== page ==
The opening verb Apekdyomai (“having disarmed the powers”) comes from two Greek words literally meaning “to strip away from.” According to this passage (verses 13-15), Yeshua stripped away the power of rulers and authorities in a publicly observable way. They were put to shame and in the Hebrew world, that means public shame, something that can be seen. As a result this makes it very unlikely Paul meant invisible spirit forces. How would anyone know that they had been shamed?

The authorities were put to open public shame, a very Jewish concept considering the honor shame society they lived in. They were also disarmed. What was taken from them? 

My thought is that it was the threat of death! They no longer had the threat of death. The cross was the ultimate symbol of power and authority for Rome over its captives, a tangible threat of death. If a man does not fear to die because he is assured that the King Messiah has granted him eternal life, is there any ruler or authority on earth that can compel his obedience or threaten him in a meaningful way? (Luke 12:4) (Heb. 13:6)

When Yeshua removed the consequence of sin, he stripped every earthly power of its ultimate threat. The triumph is His victory over the one thing that holds all unredeemed men captive. Death.

Many interpret this to mean sin, the NIV even adds words in English which support this and other doctrines. What is the object of the Greek verb “thriambeuo” (translated “to triumph over”)? Does this verse claim that Yeshua’s victory is over sin? Or is it death?

16 Μὴ οὖν τις ὑμᾶς κρινέτω ἐν βρώσει καὶ ἐν πόσει ἢ ἐν μέρει ἑορτῆς ἢ νεομηνίας ἢ σαββάτων

No, therefore, onecertain, your, call into questiondecide for you, with/about, that which is food, and, about, drink(ing), or, about, regarding, holy feast, or, new moon (Rosh Chodesh), or, Shabbat (the sabbath)

The construction is important. The first word Μὴ is a Greek word for the conditional no. This is not ou, a word that also means no but is without conditions.  Μὴ would be used in a sentence like “I might not make it to work.” Ou would be used in “I will not break the commandment.” So, Paul is telling his readers not to let something happen as a matter of their present circumstances. In other words, do not let the circumstances of your situation cause you to be judged.

Paul is speaking to Jews and gentile followers of Yeshua in a pagan city. Those around them doing the judging would be pagans not other Jews or gentile believers. It is also very likely that many of those doing the judging would have been former acquaintances or friends of gentiles who accepted Yeshua. I was not raised religious, so when I changed my way of life I experienced this very thing, in fact I experience it now amongst other believers who seem as if they would rather see me a sinner than as one who serves God according to the very same way mentioned here by Paul.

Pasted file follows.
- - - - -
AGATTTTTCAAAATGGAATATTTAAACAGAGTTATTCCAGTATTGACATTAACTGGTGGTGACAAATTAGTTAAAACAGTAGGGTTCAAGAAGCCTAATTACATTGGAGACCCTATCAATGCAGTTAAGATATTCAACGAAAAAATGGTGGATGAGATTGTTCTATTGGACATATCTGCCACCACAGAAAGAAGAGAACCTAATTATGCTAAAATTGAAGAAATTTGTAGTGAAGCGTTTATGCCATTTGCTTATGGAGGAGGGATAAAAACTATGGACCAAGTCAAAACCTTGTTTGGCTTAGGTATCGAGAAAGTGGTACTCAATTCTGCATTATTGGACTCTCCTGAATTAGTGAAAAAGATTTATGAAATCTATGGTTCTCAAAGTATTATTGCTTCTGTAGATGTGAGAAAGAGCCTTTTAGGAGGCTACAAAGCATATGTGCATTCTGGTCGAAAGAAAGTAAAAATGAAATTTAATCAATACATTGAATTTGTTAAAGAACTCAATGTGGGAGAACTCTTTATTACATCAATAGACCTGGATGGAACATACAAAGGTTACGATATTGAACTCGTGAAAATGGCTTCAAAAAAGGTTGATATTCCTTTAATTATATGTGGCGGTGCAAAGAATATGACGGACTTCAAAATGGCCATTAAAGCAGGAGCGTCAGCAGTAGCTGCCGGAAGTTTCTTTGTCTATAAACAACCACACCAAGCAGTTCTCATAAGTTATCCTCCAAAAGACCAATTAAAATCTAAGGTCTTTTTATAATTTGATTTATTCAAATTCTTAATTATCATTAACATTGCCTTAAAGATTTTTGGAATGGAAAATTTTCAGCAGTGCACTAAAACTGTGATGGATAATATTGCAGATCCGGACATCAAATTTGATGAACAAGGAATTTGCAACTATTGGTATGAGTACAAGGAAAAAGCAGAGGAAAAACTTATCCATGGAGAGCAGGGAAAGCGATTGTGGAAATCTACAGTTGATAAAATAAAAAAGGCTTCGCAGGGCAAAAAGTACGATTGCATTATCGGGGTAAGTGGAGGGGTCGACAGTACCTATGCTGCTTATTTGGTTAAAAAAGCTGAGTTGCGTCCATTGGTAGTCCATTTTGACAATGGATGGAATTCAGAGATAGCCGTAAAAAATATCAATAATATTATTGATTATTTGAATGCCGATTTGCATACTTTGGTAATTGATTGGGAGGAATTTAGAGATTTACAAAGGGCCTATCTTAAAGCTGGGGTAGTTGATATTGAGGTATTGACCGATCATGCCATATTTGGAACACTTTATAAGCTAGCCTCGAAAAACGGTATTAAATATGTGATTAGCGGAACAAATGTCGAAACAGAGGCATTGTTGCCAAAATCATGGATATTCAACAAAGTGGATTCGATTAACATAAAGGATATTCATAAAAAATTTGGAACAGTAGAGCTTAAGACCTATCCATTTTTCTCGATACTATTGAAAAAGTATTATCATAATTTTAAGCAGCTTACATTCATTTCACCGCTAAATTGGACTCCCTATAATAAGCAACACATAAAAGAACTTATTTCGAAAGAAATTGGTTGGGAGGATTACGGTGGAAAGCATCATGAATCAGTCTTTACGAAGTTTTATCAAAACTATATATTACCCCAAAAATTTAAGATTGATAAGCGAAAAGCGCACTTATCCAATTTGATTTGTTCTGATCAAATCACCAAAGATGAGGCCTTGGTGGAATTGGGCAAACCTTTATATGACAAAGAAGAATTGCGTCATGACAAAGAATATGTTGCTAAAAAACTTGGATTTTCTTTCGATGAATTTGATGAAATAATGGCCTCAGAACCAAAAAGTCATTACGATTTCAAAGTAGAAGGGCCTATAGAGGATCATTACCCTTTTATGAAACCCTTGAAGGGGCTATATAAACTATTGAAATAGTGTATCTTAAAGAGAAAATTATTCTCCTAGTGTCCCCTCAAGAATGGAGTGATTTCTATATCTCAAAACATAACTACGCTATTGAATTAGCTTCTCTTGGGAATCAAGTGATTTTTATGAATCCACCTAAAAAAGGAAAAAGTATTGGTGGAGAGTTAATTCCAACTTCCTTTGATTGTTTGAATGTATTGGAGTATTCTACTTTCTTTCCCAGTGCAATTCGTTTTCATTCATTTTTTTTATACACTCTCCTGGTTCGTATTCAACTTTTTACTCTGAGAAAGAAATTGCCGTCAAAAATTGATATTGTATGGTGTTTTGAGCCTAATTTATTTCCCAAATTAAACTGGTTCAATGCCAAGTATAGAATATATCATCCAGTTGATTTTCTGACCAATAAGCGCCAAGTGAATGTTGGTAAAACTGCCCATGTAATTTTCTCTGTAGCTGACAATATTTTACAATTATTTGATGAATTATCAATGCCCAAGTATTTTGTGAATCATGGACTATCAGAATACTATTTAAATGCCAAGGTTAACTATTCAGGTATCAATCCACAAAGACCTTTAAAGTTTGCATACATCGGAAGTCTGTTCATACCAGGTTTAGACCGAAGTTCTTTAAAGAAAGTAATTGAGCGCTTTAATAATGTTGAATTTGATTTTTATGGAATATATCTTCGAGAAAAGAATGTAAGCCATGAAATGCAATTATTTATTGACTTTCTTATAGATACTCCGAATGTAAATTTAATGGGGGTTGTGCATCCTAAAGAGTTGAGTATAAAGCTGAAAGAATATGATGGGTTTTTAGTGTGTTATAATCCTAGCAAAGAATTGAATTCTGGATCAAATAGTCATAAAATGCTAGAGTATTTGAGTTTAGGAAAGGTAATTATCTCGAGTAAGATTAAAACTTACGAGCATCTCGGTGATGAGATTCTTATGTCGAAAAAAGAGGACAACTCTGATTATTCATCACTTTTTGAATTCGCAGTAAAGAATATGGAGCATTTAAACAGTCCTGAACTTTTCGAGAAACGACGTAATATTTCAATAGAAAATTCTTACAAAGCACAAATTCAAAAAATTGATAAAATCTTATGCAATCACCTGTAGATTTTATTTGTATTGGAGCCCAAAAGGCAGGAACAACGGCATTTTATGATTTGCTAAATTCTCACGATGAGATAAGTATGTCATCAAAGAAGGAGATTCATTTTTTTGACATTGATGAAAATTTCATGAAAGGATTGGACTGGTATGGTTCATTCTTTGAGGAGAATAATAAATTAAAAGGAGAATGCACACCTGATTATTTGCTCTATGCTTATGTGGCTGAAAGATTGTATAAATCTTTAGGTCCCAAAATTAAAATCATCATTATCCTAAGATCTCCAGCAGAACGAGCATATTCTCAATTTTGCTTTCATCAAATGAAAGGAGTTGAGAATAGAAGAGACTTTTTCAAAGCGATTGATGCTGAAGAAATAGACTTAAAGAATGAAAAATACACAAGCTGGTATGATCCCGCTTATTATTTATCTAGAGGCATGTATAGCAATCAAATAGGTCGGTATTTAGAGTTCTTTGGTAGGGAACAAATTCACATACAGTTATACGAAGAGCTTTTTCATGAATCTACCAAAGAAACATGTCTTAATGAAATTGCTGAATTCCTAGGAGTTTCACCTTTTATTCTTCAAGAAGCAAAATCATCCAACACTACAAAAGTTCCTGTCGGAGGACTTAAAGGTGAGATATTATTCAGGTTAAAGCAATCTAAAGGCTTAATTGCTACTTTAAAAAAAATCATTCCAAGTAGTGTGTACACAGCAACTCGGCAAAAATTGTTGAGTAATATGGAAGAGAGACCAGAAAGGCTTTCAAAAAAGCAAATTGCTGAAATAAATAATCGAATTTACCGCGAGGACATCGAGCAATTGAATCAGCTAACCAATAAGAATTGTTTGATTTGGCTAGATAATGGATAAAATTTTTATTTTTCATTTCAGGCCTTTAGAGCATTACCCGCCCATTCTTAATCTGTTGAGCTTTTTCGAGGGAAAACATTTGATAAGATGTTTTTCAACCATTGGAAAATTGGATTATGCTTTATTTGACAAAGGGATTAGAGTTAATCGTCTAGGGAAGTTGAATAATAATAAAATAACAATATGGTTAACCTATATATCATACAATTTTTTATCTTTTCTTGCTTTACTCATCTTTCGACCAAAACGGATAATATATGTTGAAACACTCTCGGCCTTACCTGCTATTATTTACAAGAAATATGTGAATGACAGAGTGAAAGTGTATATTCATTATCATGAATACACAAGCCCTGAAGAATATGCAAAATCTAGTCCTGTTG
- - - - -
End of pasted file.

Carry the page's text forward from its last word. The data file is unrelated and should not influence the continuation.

Without consideration of the cultural setting and context beyond the letters we are doing what the legalist did only sort of backwards. Sticking to the letter without regard to the “rest of the story.” This is later Christian theology being read back into the text.

Everything that Paul lists here is a part of Torah obedience. What you eat and drink, what festivals you celebrate, what calendar you follow (the Jewish calendar is lunar, not solar) and keeping Sabbath are all found in God’s instruction book of life. Paul tells his readers in this pagan city, “Don’t let anyone you know stand in judgment over you with regard to keeping these instructions.” A point of consideration that is always overlooked: Food to Jews was not the same as food to gentiles. An example, most in India do not consider cows as food, but in America beef is what’s for dinner. We do not eat dogs, or horses but in some cultures they do. Edibility does not determine eligibility for the menu. Specifically a Jew recognized only what God said was FOOD. (Lev. 11:2, Deut. 14:4)

Put simply a Jew views pig like we might view pig slop. It might be edible, but it is not food for us to eat. The point is, when Paul speaks of food he means food to him, not food to us in America or any other person any other place outside of Israel.

This is certainly not the modern Christian perspective but it would have been the perspective two thousand years ago. Christianity DID NOT YET EXIST, and Paul, Peter, etc. we’re not preaching a new way of life, or some new message that would have been hard for Jews or gentiles to accept or do. Paul was a Jew and never gave up his Jewishness nor his practices as a Jew so why would he tell everyone else to do so? I guess he was a Pharisee and many of them did not act in accordance with what they taught. Is this Paul? Unlikely.

3 days and 3 nights in the tomb and the appointed times of prophecy

Keep in mind there are various ways of understanding this issue all over the web. We have taken the time to consider the scriptures as well as the historical and cultural setting in our determination.

To begin I want to determine what 3 days and 3 nights meant to first-century Jews and thus what it meant to Yeshua. The way Jews refer to a day or days, or a year or years is not always specific, in fact, it is hardly ever exact. For example, if a king is said to have served for seven years, this is a round number representing a period of about 7 years but certainly not to the day. When Paul went up to Damascus for 3 years, he very well could have been there for 1 year and six months in our reckoning. How? He may have started his count in the last month of the year, then counted the entire next year, and then stayed only 5 months into the next year. Each period was counted as a year but is only actually 1.6 years. The same works for days. I could say I spent 3 days on the road but I may have started driving Monday at 9 p.m. and drove all day Tuesday and returned home Wednesday at 5 p.m. Technically I was only on the road about 2 days and not 72 whole hours but I would say it was three days.

I believe Yeshua was specific when he alluded to Jonah and the prophecy of being in the belly of the fish 3 days and 3 nights. There are two reasons for this. One, this is in line with the appointed times. Two, this is in line with God's accounting in Genesis of what a Day is.
Jonah 1:17, Matt.12:40

“For just as Jonah was three days and three nights in the belly of the great fish, so will the Son of Man be three days and three nights in the heart of the earth.”